June 5, 2015

Author admits he plagiarized entire Vietnam memoir, was never there

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Surrendi in happier days, signing a copy of Set Me Free. Photo via Nanton News.

Surrendi in happier days, signing a copy of Set Me Free. Photo via Nanton News.

In Dennis Surrendi‘s memoir, Set Me Free, self-published in 2014, he told the harrowing story of his time fighting in Vietnam. The details sounded an awful lot like the harrowing story told in Robert Mason‘s own 1983 memoir, Chickenhawk.

Set Me Free describes Surrendi being drafted into the United States Army while attending the University of Wisconsin. According to Surrendi, despite being Canadian and in the United States on a work visa, two CIA agents approached him with draft papers because of his athletic and scholastic background. Surrendi’s fabrications included stating he was one of the most decorated non-Americans serving in the Vietnam War by receiving two Purple Hearts, the Bronze Star for bravery and the Silver Star. None of these things happened to Surrenid, and in fact all of these accomplishments are lifted from the pages of Chickenhawk.

Chickenhawk isn’t exactly obscure; its author was featured in People Magazine, and the book has sold almost half a million copies in its lifetime, so it’s a mystery how Surrendi thought he would get away it. But in an interview he gave around publication, he was confident in his reasons for “writing” the book.

“Psychologically it really bothered me having gone through that experience and not having a chance to even say anything,” Surrendi said.

“I wrote it as well because a lot of the guys that are still alive that were in that war encouraged me to write it,” Surrendi said. “When all of us came back, we were ostracized socially, the nations we represented didn’t want anything to do with us, it’s like we caused the war, but of course we didn’t.”

“The title is not only to set me free from having to keep all of this in my head, it was to let the world see what Vietnam, which has been under control of foreign government for hundreds of years,” Surrendi said. “So I wanted to embody this setting of Vietnam free as well.”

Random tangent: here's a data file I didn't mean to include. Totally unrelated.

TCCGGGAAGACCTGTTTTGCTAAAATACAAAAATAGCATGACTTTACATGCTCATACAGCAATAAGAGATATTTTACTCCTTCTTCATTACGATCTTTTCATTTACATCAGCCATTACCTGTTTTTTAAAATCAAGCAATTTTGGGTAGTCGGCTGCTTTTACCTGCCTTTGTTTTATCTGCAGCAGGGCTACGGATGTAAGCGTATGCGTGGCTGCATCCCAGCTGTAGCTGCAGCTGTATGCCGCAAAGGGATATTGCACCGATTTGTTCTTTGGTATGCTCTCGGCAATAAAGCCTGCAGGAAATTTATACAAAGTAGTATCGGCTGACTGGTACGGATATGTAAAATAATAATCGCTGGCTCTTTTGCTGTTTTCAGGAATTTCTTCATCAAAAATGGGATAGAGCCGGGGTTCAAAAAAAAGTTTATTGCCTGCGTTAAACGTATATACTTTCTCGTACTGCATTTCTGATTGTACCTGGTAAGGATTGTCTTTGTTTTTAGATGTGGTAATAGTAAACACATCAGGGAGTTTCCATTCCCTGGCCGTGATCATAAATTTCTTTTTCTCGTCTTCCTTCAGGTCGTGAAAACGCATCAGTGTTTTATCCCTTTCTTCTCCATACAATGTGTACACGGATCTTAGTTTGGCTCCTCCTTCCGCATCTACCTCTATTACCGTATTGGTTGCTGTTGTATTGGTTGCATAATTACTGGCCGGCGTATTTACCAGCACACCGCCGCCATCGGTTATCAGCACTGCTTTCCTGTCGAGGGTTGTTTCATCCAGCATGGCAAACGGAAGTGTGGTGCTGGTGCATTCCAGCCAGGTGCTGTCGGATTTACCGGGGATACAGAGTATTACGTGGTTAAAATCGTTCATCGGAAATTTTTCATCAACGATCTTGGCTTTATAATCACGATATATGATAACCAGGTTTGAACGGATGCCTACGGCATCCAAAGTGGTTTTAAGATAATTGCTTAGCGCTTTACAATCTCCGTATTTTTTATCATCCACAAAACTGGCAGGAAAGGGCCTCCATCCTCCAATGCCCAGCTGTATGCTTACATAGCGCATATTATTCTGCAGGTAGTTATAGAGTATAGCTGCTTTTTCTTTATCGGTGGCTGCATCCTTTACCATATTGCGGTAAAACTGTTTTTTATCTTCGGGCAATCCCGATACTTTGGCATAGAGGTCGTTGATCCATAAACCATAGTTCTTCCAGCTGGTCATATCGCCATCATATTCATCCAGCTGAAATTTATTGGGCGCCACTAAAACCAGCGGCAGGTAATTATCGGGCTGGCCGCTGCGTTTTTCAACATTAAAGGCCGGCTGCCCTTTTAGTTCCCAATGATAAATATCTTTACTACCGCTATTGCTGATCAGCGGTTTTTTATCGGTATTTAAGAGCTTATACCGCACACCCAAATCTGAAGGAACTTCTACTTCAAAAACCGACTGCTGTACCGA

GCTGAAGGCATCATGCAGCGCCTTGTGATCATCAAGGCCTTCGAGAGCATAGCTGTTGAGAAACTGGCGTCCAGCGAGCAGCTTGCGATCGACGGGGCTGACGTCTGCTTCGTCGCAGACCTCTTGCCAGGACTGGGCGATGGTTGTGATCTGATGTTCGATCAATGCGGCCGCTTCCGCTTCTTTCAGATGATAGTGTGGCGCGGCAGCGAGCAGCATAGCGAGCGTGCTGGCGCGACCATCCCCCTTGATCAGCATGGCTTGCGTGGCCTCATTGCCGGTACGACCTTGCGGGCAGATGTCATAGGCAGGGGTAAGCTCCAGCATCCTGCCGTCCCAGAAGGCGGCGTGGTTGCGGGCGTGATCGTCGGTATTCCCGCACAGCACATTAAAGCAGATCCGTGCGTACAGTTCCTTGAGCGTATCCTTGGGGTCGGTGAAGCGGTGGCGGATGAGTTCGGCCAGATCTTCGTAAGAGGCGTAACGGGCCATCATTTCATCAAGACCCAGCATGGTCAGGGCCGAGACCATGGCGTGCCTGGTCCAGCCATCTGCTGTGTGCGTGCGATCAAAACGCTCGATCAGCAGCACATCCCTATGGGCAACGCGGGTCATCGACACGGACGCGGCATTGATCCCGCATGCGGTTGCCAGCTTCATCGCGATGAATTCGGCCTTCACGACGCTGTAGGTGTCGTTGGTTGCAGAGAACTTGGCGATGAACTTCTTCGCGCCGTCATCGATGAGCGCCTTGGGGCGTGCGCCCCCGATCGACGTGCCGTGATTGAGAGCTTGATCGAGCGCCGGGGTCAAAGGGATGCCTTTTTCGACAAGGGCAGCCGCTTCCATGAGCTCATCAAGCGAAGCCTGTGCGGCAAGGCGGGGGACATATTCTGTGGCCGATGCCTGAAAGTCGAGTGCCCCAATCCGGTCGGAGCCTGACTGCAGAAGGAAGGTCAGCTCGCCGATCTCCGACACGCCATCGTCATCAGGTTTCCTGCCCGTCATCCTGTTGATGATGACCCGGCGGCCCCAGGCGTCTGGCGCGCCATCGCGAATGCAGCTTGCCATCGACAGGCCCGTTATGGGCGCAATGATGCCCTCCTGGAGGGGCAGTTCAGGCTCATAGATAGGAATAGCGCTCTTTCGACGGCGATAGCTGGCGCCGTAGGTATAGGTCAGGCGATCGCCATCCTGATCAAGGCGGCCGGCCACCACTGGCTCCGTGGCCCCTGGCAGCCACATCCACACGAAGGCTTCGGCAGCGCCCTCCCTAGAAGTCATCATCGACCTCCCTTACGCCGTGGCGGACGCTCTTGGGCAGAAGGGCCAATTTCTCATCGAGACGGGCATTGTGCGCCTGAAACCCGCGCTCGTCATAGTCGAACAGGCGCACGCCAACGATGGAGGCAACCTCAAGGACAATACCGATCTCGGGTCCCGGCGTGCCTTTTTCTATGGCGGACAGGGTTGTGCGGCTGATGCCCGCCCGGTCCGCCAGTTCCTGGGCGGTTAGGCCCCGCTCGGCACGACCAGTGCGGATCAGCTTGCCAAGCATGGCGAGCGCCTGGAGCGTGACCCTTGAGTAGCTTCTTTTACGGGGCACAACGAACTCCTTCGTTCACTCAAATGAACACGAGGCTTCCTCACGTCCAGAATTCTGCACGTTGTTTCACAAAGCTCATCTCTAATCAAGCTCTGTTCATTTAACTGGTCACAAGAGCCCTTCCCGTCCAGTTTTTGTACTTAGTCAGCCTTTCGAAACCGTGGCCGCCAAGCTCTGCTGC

Mason discovered the plagiarism thanks to an Irish reader who alerted him, and agreed not to sue Surrendi for plagiarism as long as Surrendi apologized publicly. So in the May 27 edition of the Nanton News, Surrendi admitted the lie. “Firstly, I am not a war veteran,” Surrendi wrote, “and secondly, much of the material contained in my book was copied from another book written by a Mr. Robert Mason titled: Chickenhawk.”

Mason is less upset at his own personal story being taken than he is at the thought of somebody who never went to war pretending to be a veteran.

Mason says it’s not so much the plagiarism that make him mad, but the fact that Surrendi was parading around as a veteran.

“Pretending have been to Vietnam and take credit for it? That’s the most annoying part of it all.”

Like most plagiarism stories, this one ends sadly, with Surrendi’s family cutting off contact.

Surrendi’s deception comes as a shock not only to the small community of Nanton, Alberta where one citizen purchased the first copy of his work for $5,000, but to his family, including his step-daughter, former Wildrose Party leader Danielle SmithIn an email statement, Smith stated her family had no reason to doubt his claims and that, “once my family became aware of the full nature of the situation we became estranged from him.”

 

Julia Fleischaker is a former director of marketing and publicity at Melville House.

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